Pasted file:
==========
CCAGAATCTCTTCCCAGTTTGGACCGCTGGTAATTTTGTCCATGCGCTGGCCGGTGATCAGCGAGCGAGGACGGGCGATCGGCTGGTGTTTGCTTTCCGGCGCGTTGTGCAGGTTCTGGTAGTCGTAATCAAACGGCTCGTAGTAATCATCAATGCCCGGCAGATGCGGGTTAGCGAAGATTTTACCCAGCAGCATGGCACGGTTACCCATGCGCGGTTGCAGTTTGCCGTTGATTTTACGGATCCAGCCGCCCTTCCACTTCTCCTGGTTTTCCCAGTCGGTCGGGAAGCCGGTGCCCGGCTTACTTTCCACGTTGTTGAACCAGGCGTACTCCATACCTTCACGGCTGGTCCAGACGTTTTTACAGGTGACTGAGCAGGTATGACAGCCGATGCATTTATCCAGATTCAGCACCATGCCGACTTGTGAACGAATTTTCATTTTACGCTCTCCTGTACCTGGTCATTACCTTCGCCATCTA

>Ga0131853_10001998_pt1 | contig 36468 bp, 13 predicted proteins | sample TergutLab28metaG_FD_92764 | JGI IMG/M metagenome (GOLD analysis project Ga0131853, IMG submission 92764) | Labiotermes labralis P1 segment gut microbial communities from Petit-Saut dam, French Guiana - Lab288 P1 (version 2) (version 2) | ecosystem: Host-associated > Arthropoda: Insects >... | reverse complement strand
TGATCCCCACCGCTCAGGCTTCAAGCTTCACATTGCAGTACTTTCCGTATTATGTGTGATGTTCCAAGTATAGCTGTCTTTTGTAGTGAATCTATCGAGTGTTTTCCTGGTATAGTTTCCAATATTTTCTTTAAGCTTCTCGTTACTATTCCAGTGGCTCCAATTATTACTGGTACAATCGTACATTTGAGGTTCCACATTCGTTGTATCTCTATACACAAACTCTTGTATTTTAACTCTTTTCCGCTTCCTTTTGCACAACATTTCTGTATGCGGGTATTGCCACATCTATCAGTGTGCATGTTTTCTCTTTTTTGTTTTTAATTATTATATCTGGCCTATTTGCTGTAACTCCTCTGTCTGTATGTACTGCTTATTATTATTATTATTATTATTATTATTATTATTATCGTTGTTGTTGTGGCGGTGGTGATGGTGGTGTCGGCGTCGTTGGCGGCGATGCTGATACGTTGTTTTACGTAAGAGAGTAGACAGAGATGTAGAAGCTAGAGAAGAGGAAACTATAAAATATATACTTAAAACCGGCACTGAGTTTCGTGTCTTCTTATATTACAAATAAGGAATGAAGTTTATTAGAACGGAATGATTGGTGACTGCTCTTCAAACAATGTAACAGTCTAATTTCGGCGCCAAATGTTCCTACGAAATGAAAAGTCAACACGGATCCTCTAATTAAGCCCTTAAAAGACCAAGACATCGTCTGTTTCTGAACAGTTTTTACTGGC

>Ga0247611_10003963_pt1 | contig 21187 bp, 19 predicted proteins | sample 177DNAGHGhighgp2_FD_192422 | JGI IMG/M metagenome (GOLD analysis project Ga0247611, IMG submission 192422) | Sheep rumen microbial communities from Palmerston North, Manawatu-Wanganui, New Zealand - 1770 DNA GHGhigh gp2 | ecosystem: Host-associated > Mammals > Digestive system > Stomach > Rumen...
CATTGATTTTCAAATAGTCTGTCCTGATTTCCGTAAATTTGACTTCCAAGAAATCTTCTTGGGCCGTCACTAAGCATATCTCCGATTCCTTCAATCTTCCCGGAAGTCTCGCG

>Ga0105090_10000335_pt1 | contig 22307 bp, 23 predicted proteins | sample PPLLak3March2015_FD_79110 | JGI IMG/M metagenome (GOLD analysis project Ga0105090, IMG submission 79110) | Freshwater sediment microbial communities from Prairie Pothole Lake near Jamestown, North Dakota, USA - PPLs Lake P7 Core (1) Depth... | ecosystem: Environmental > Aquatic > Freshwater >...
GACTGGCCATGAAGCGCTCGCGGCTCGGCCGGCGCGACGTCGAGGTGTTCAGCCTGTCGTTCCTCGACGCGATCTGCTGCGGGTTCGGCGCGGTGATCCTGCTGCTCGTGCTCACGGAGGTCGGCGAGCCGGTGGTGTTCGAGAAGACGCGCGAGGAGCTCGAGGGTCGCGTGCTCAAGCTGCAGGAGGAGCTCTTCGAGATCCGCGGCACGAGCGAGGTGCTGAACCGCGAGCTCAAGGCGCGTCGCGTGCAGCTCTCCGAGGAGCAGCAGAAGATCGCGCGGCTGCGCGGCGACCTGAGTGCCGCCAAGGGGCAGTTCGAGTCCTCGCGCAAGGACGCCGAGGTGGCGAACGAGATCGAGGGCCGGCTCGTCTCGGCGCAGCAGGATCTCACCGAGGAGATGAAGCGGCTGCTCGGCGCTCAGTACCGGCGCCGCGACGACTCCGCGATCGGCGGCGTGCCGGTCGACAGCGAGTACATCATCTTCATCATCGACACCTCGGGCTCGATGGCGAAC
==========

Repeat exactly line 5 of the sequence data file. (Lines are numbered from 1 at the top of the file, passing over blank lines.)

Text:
CATTGATTTTCAAATAGTCTGTCCTGATTTCCGTAAATTTGACTTCCAAGAAATCTTCTTGGGCCGTCACTAAGCATATCTCCGATTCCTTCAATCTTCCCGGAAGTCTCGCG